Review: Paul Wellston Mental Health and Addiction Equity Act of 2007
Changes are underway to create equity in group health plan policies for the treatment of mental health and substance abuse diagnosis. On March 6th the House of Representatives passed the Paul Wellston Mental Health and Addiction Equity Act of 2007. Support for the legislation was overwhelming at 268 for, and 148 against. The bill requires group health insurers and health plans to create parity between coverage for substance abuse and mental health treatment and medical / surgical benefits. In particular, the bill ensures that out-of-network mental health costs will be covered just as out-of-network medical and surgical services are. Additionally, the bill ensures that diagnosis for mental health and substance abuse, which have been given by the medical community, are covered. Charles B. Rangel, Ways and Means Committee Chairman, said, “This bill rights an unconscionable wrong… Today we have made a great stride toward eliminating discrimination against people with mental illness and addiction, and I am proud of the House for working to correct this great injustice.” Obviously, the bill has the overwhelming support of advocates as well as organizations that treat mental illness and addiction. The following is an excerpt from Speaker Nancy Pelosi’s website, a forum that discusses current legislation, which gives an overview of the bill:
Specifically, the bipartisan bill prohibits insurers and group health plans from imposing treatment or financial limitations when they offer mental health benefits that are more restrictive from those applied to medical and surgical services.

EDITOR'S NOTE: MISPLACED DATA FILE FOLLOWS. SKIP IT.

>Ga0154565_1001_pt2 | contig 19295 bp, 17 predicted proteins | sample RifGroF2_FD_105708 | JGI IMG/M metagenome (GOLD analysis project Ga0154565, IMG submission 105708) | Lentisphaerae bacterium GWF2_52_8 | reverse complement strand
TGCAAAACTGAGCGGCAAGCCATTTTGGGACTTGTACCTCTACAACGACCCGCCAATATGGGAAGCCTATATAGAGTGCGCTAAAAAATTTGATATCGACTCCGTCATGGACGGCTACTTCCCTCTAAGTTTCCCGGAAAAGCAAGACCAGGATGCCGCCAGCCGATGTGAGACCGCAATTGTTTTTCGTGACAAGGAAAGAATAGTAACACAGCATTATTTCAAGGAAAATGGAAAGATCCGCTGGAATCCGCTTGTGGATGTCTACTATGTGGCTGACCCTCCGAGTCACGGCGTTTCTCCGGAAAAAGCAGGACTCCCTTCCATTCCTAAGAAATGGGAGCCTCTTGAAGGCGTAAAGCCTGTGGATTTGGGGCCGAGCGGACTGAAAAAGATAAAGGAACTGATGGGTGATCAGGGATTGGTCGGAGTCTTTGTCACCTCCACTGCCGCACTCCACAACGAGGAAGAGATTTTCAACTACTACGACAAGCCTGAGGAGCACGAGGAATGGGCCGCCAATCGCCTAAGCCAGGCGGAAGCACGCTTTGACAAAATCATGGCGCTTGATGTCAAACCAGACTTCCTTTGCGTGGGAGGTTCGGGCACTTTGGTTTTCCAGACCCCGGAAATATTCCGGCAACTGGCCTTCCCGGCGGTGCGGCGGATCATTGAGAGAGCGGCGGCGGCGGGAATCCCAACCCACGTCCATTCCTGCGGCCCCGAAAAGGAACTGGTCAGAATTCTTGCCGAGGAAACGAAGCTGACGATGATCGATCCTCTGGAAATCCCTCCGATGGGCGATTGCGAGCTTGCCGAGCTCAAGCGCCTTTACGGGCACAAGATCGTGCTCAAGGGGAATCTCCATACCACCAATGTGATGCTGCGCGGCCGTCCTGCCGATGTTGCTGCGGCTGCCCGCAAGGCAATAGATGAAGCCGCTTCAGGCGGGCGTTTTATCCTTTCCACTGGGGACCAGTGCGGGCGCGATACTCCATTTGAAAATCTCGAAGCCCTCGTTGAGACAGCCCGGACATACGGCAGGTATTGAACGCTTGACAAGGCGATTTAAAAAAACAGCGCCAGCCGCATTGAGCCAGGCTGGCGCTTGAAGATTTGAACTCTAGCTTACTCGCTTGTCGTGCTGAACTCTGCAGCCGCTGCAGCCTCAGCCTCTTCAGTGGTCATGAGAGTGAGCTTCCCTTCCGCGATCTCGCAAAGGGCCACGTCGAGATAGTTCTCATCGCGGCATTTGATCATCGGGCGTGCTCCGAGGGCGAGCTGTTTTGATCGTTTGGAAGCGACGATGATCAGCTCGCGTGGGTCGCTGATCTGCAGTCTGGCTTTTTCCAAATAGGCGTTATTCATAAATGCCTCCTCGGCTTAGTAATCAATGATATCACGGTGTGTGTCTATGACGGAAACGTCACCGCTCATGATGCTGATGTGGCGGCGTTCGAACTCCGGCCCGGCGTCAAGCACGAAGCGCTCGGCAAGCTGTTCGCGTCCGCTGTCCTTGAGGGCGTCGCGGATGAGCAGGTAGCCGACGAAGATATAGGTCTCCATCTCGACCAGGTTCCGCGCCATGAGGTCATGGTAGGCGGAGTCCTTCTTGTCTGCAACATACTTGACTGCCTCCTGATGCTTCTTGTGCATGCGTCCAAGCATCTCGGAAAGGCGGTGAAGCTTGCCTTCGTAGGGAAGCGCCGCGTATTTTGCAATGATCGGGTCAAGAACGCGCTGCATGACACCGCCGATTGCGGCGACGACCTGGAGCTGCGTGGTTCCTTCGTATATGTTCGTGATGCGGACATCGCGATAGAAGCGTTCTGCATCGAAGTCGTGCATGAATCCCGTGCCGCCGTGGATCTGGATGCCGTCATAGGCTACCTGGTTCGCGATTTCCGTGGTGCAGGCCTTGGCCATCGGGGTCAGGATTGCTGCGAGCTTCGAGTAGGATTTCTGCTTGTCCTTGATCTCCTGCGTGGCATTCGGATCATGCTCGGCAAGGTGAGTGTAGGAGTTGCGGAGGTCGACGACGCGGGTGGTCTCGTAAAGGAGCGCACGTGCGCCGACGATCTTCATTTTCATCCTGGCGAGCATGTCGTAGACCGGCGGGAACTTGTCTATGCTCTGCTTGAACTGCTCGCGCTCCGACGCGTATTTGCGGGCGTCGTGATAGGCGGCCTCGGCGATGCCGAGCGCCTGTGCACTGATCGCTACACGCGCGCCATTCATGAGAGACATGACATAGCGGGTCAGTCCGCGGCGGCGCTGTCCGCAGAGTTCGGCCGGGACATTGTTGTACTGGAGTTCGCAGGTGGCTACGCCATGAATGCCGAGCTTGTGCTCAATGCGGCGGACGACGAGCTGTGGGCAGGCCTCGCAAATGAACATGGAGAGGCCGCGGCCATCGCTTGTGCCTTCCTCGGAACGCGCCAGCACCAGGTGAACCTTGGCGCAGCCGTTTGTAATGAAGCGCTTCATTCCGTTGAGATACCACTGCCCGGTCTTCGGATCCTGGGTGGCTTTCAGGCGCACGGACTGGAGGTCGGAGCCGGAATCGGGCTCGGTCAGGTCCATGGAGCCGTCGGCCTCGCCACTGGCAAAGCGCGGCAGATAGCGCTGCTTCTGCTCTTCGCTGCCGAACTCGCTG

The bill applies only to insurers and group health plans that provide mental health benefits. It also exempts businesses of 50 or fewer employees; and businesses that experience an overall premium increase of 2 percent or more in the first year and 1 percent in subsequent years.
Over the last eight years, the Federal Employee Health Benefits Program (FEHBP) has made “parity” coverage for mental health care available to Members of Congress and 8.5 million other federal employees. Research has shown that there has been no significant cost increase attributable to this parity requirement in FEHBP.
Furthermore, the nonpartisan Congressional Budget Office has estimated a miniscule impact on premiums for the mental health parity bill – just two-tenths of one percent.
The two offsets in this bill were included in the CHAMP (Children’s Health and Medicare Protection) Act, which the House passed on August 1, 2007. One increases the rebate (or discount) that pharmaceutical companies are required to provide to State Medicaid programs for drugs provided to Medicaid beneficiaries. The second prohibits physicians from referring patients to hospitals in which they have an ownership interest (with a grandfather provision).